The children (i.e. direct descendants) of the grid container. Here the item elements are grid items, but sub-item isn’t.

<div class="container">
  <div class="item"> </div>
  <div class="item">
    <p class="sub-item"> </p>
  <div class="item"> </div>
  • Grid Cell

The space between two adjacent row and two adjacent column grid lines. It’s a single “unit” of the grid. Here’s the grid cell between row grid lines 1 and 2, and column grid lines 2 and 3.

A Glimpse into Grid Properties

You can fin both, properties for the Parent [the grid container] and properties for the Child [the grid items].

Some parent properties


Defines the element as a grid container and establishes a new grid formatting context for its contents.


  • grid – generates a block-level grid
  • inline-grid – generates an inline-level grid
.container {
  display: grid | inline-grid;

A glimpse into CSS Tricks: taken from


Defines the columns and rows of the grid with a space-separated list of values. The values represent the track size, and the space between them represents the grid line.


  • <track-size> – can be a length, a percentage, or a fraction of the free space in the grid using the fr unit (more on this unit over at DigitalOcean)
  • <line-name> – an arbitrary name of your choosing
.container {
  grid-template-columns: ...  ...;
  <em>/* e.g. 
      1fr 1fr
      minmax(10px, 1fr) 3fr
      repeat(5, 1fr)
      50px auto 100px 1fr
  grid-template-rows: ... ...;
  <em>/* e.g. 
      min-content 1fr min-content
      100px 1fr max-content

Grid lines are automatically assigned positive numbers from these assignments (-1 being an alternate for the very last row).

But you can choose to explicitly name the lines. Note the bracket syntax for the line names:

.container {
  grid-template-columns: [first] 40px [line2] 50px [line3] auto [col4-start] 50px [five] 40px [end];
  grid-template-rows: [row1-start] 25% [row1-end] 100px [third-line] auto [last-line];
Grid with user named lines

Note that a line can have more than one name. For example, here the second line will have two names: row1-end and row2-start:

.container {
  grid-template-rows: [row1-start] 25% [row1-end row2-start] 25% [row2-end];

If your definition contains repeating parts, you can use the repeat() notation to streamline things:

.container {
  grid-template-columns: repeat(3, 20px [col-start]);

Which is equivalent to this:

.container {
  grid-template-columns: 20px [col-start] 20px [col-start] 20px [col-start];

If multiple lines share the same name, they can be referenced by their line name and count.

.item {
  grid-column-start: col-start 2;

The fr unit allows you to set the size of a track as a fraction of the free space of the grid container. For example, this will set each item to one third the width of the grid container:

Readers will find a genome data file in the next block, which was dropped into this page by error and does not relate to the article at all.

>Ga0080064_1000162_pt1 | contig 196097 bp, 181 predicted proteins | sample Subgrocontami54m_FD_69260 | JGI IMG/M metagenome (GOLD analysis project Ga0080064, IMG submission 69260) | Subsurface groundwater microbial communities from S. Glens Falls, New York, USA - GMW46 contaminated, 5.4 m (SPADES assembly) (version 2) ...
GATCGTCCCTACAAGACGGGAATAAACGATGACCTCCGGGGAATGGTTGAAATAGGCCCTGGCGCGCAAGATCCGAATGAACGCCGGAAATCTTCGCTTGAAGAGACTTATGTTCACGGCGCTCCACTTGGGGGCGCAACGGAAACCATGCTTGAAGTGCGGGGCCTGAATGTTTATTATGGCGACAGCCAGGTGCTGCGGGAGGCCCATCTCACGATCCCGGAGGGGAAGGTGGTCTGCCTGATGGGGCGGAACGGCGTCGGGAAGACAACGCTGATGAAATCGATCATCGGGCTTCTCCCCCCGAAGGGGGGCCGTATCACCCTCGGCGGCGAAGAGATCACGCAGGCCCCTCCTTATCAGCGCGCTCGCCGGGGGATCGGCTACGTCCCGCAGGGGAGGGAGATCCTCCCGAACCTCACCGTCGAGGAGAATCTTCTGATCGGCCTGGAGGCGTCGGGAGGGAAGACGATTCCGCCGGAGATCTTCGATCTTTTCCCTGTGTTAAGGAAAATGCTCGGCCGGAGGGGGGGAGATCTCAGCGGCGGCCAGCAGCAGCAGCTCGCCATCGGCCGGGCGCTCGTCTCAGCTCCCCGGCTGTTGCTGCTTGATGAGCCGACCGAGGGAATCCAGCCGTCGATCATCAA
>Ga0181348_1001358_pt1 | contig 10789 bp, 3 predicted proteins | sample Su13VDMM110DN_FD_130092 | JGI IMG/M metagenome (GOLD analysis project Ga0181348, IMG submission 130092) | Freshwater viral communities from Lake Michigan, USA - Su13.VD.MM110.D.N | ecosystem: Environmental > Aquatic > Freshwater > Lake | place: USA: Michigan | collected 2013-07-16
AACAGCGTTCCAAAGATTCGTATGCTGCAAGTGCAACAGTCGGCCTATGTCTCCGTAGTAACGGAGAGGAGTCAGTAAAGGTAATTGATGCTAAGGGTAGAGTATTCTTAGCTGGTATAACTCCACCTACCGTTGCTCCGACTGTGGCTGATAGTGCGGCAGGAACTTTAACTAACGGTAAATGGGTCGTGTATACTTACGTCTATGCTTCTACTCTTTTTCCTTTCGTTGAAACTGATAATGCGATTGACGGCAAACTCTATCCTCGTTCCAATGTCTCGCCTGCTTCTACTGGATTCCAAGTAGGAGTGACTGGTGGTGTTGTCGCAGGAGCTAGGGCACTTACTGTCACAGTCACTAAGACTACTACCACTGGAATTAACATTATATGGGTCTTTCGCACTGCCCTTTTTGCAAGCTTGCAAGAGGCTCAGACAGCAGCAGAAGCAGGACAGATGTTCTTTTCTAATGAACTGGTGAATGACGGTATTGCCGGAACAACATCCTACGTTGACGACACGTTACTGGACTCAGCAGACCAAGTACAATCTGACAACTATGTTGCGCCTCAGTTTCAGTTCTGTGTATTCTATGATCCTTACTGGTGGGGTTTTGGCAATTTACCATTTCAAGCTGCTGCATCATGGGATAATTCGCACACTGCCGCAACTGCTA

.container {
  grid-template-columns: 1fr 1fr 1fr;

The free space is calculated after any non-flexible items. In this example the total amount of free space available to the fr units doesn’t include the 50px:

.container {
  grid-template-columns: 1fr 50px 1fr 1fr;

Some Child properties:


Determines a grid item’s location within the grid by referring to specific grid lines. grid-column-start/grid-row-start is the line where the item begins, and grid-column-end/grid-row-end is the line where the item ends.


  • <line> – can be a number to refer to a numbered grid line, or a name to refer to a named grid line
  • span <number> – the item will span across the provided number of grid tracks
  • span <name> – the item will span across until it hits the next line with the provided name
  • auto – indicates auto-placement, an automatic span, or a default span of one
.item {
  grid-column-start: <number> | <name> | span <number> | span <name> | auto;
  grid-column-end: <number> | <name> | span <number> | span <name> | auto;
  grid-row-start: <number> | <name> | span <number> | span <name> | auto;
  grid-row-end: <number> | <name> | span <number> | span <name> | auto;


.item-a {
  grid-column-start: 2;
  grid-column-end: five;
  grid-row-start: row1-start;
  grid-row-end: 3;
Example of grid-row/column-start/end
.item-b {
  grid-column-start: 1;
  grid-column-end: span col4-start;
  grid-row-start: 2;
  grid-row-end: span 2;
Example of grid-row/column-start/end

If no grid-column-end/grid-row-end is declared, the item will span 1 track by default.

Items can overlap each other. You can use z-index to control their stacking order.

Find a list to all the Properties for the Parent:

Find a list to all the Properties for the Children:

Special Units & Functions

There is a whole world for CSS-Grid Animation for you to explore.

Let’s call it an end, but we urge you to start programming and applying these tips.

Stay tuned, and don’t forget to check out our other posts for more insights on code improvement and tips!

Whether you’re a seasoned developer or just starting out, Flexbox is definitely worth considering for your next mobile app project. Check our posts and Instagram to find out more!